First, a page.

FMEQ’s Position on the Death of Joyce Echaquan

3 October 2020

The FMEQ wishes to offer its condolences to Joyce Echaquan’s family and to express its solidarity with the Attikamek community of Manawan. This tragedy was caused by the systemic racism present in Quebec and particularly in our health system. No one should die of racism.

Unfortunately, Joyce Echaquan’s case is not an isolated case. Systemic racism against Indigenous peoples in Quebec is present and documented, among others in the Commission d’enquête sur les relations entre les Autochtones et certains services publics au Québec. Racism is not only a barrier to access to health care, but a direct threat to it Indigenous peoples’ wellbeing and health in Quebec. The infant and young child mortality rate, the maternal mortality and morbidity rate, the prevalence of infectious diseases and the prevalence of chronic diseases are all higher among Indigenous populations in Quebec. These significant disparities are caused by the social determinants of health, remains of colonialism and the social, economic and cultural marginalization that results from it.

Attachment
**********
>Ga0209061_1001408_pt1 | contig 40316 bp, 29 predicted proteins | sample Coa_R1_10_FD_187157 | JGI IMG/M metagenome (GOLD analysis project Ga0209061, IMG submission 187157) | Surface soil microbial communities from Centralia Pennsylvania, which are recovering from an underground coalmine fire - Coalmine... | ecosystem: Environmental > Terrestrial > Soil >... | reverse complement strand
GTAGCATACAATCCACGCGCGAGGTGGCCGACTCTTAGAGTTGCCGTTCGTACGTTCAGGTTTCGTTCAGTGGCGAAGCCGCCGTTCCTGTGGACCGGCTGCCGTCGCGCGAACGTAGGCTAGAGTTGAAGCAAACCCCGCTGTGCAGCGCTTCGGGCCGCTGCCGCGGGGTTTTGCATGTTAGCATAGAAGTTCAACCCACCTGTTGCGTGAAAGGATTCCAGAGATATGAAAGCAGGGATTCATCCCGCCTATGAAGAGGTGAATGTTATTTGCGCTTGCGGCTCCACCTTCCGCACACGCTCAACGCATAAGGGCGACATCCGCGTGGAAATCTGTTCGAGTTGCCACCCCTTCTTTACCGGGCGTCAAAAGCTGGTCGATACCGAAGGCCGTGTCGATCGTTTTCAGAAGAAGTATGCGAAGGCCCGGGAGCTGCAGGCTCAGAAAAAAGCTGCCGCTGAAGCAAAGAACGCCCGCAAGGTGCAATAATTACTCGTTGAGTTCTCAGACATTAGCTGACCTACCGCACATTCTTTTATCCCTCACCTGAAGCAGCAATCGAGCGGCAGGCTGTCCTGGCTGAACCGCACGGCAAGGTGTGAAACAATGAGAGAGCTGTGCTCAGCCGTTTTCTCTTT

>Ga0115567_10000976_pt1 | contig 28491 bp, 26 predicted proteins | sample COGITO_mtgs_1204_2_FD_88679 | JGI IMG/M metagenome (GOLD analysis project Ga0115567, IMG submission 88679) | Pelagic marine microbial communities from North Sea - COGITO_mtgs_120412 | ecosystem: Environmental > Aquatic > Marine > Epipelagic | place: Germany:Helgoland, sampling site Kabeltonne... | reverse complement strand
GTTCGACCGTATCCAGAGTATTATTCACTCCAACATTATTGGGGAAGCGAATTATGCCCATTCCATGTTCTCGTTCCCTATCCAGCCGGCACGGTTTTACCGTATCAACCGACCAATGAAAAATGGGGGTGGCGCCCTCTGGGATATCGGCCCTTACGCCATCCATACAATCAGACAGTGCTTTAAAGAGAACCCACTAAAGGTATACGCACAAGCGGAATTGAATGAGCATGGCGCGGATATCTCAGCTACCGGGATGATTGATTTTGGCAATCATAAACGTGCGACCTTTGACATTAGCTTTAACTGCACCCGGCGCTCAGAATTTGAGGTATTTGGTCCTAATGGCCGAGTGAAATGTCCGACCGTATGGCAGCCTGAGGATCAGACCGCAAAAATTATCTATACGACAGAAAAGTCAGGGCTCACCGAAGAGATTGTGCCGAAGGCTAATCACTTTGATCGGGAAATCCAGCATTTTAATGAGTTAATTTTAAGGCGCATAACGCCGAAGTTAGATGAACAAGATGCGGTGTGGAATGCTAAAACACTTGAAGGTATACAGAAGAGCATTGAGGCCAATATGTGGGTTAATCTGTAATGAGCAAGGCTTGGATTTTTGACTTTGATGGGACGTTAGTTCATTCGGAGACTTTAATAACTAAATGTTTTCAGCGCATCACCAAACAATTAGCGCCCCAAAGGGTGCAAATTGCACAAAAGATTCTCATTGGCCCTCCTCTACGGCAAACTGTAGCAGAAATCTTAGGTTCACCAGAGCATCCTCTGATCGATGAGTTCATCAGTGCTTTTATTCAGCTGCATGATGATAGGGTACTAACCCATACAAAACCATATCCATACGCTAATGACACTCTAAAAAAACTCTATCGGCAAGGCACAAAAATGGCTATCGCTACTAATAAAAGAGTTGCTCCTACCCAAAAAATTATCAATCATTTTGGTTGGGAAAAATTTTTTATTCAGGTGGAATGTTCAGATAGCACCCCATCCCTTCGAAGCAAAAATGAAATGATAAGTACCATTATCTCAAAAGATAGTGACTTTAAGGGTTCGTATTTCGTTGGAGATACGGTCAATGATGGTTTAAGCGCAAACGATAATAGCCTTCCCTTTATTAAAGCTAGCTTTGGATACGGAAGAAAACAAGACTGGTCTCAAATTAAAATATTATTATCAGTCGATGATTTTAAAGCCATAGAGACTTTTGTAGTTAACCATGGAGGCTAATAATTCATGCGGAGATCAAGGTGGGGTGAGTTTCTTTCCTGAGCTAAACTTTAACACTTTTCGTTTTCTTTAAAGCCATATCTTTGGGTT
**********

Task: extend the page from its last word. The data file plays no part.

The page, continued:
The FMEQ also wishes to condemn the racist behavior and comments made against Joyce Echaquan. These comments are completely unacceptable. The FMEQ invites its members to be active future physicians in the fight against racism by learning about the history of Indigenous peoples of Canada and Quebec, by identifying their own unconscious biases and by condemning the racist comments and actions they will witness in their medical journey. We invite you to take part in this fight against racism by:
– Reading the The Truth and Reconciliation Commission’s Final Report and being part of that reconciliation in your future practice;
Continually informing yourself about the reality of communities other than your own and about the omnipresence of racism in our society. Here is a series of capsules on the subject:;
– Signing this open letter denouncing systemic racism in the healthcare system:…/17WRt…/edit…;
– Staying accountable and actively seeking resources to learn from in order to develop a more humble and sensitive practice.

“Reconciliation must support Aboriginal peoples as they heal from the destructive legacies of colonization that have wreaked such havoc in their lives. But it must do even more. Reconciliation must inspire Aboriginal and non-Aboriginal peoples to transform Canadian society so that our children and grandchildren can live together in dignity, peace, and prosperity on these lands we now share”. Excerpt from The Truth and Reconciliation Commission’s Final Report.